Niall Ferguson says the cost of adding ten new states will be very high, at least initially. So at least for some time, Western Europe will not reap any real benefits. Some new member states may be disappointed as well, he says: “Let me merely point out that one respect in which central European economies have coped with their relatively lower productivity compared with Western Europe since the ending of communist rule in those countries nearly 15 years ago, has been by working longer hours.”
Working long hours is something that new European Union regulations may curb. Niall Ferguson notes that the number of working hours per year has declined in most western European countries during the past decade, especially in those once known for their “Protestant work ethic,” such as Germany and the Netherlands. Quite the opposite has happened in the United States, says Mr. Ferguson. An example that many Eastern European economies have followed.
“My question, and it is rhetorical one, is whether Eastern Europeans who have discovered the benefits of economic liberty since the fall of the Berlin Wall may not find that liberty circumscribed by the mass regulations and rules that emanate daily from Brussels.” These rules will be more burden than benefit, says Mr. Ferguson. Europe is full of old and “moribund institutions” that once embodied grandiose plans for the continent.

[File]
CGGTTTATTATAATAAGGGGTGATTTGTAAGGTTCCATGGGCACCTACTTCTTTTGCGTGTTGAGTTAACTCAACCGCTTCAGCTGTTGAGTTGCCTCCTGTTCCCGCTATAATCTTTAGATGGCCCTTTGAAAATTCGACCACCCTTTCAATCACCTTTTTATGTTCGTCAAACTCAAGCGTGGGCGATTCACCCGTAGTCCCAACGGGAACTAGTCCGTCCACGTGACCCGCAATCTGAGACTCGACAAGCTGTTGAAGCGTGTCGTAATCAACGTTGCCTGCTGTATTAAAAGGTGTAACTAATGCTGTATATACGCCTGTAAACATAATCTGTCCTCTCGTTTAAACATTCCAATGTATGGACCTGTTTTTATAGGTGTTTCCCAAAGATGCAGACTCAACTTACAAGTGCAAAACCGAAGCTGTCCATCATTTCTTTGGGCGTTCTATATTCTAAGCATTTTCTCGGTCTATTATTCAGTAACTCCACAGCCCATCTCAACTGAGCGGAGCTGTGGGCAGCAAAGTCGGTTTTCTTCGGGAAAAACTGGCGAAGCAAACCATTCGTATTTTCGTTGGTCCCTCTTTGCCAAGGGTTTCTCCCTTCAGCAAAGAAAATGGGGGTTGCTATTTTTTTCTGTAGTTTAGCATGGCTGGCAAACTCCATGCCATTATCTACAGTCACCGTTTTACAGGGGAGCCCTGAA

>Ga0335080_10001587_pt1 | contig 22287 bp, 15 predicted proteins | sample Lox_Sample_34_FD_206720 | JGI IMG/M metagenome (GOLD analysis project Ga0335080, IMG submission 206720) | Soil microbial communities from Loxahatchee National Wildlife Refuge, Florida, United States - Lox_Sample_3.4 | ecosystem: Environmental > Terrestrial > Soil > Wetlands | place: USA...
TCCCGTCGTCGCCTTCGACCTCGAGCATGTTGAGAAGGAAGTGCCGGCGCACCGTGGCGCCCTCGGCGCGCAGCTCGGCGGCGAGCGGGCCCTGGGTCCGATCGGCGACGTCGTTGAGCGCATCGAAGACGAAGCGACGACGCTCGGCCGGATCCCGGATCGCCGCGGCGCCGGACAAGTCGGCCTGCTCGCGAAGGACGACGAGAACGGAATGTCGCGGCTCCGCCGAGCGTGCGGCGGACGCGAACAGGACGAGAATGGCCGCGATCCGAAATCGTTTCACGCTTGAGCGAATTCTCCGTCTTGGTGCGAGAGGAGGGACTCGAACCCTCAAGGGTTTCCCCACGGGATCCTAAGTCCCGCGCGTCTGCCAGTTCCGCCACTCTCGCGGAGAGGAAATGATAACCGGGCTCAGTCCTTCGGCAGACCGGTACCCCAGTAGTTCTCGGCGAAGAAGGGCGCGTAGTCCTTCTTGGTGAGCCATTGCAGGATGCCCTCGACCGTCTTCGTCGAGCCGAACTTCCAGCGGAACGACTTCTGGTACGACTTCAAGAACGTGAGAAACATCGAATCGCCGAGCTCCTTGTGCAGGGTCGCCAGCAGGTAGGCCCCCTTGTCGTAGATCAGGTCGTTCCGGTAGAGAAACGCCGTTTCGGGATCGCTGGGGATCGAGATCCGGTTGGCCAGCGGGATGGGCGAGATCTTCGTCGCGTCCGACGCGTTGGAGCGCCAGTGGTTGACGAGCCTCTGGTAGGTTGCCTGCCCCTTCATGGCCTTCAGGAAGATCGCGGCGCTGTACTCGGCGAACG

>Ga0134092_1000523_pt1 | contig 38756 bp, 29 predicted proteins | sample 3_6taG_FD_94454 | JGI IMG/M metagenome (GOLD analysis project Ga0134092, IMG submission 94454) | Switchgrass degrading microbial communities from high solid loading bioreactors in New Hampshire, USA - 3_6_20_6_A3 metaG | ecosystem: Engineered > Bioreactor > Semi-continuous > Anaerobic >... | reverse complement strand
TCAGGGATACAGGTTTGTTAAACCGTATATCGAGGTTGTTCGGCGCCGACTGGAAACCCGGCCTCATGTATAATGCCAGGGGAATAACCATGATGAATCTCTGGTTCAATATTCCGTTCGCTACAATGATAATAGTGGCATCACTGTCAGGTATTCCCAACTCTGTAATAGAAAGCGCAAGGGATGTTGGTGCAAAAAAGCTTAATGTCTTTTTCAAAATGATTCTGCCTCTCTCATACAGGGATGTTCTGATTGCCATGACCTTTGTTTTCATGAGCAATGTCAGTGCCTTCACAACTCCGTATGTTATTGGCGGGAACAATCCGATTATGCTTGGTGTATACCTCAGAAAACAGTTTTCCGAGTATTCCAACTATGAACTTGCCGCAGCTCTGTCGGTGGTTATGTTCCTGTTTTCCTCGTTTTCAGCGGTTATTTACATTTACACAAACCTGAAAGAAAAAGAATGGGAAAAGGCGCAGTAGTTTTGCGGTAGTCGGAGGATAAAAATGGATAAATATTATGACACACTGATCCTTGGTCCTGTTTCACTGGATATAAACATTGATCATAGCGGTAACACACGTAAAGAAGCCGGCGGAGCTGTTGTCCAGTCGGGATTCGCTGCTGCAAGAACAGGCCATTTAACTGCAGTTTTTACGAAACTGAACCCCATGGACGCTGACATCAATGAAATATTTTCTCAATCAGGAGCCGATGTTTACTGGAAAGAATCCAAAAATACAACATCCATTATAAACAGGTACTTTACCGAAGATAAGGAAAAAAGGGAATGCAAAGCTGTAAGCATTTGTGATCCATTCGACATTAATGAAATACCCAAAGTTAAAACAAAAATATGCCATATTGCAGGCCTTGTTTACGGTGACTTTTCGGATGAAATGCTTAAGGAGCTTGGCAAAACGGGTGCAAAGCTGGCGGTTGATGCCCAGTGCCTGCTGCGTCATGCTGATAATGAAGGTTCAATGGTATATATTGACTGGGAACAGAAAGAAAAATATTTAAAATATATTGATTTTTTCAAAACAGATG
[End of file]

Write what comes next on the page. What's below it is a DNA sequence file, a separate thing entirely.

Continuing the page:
“Think, for example, of the Bank for International Settlements or the International Labor Organization. There’s scarcely a European capital without a relic of some past plan for greater European integration." says Mr. Ferguson. "My suggestion is not that the European Union will vanish, but simply that the institutions are in danger of atrophying and that it too may one day be no more than a humble data-gathering agency with expensive but impotent offices in the city of Brussels and elsewhere.”
Even though few critics have such bleak predictions for an enlarged Europe, nobody doubts the hurdles ahead. Foreign affairs, for example.
Klaus Larres, professor of international relations at the University of London, says given the disagreements, it is hard to fashion a foreign policy. Witness the difficulties over the war in Iraq or the various conflicts in the Balkans, he asks: “Each and every country of the European Union still pursues its own foreign policy in a very traditional way. They look after their own national interest. But beyond that, the EU in certain areas, on certain problems does have a foreign policy.”
Klaus Larres says recent EU diplomatic efforts in Iran and rapprochement with China show that France, Germany and Britain are now determined to take an active role in global politics rather than follow the US lead: “(Chancellor) Schroeder’s visit to China indicates that both Germany and the European union want to have a position on China, that they don’t want to leave relations with the Chinese to the United States as a leader of the western world, so to speak. That it is not what should be acceptable any more.”
However, none of these moves are meant to undermine the United States, says Professor Larres. The European Union and the United States have most interests in common – number one, eliminating global terrorism. But they have different approaches to such problems. Europe favors a multi-lateral, diplomatic and negotiated style. The United States is presently inclined to use economic or military pressure to achieve its goals. Different situations may require different measures. For best results, says Professor Larres, both may be necessary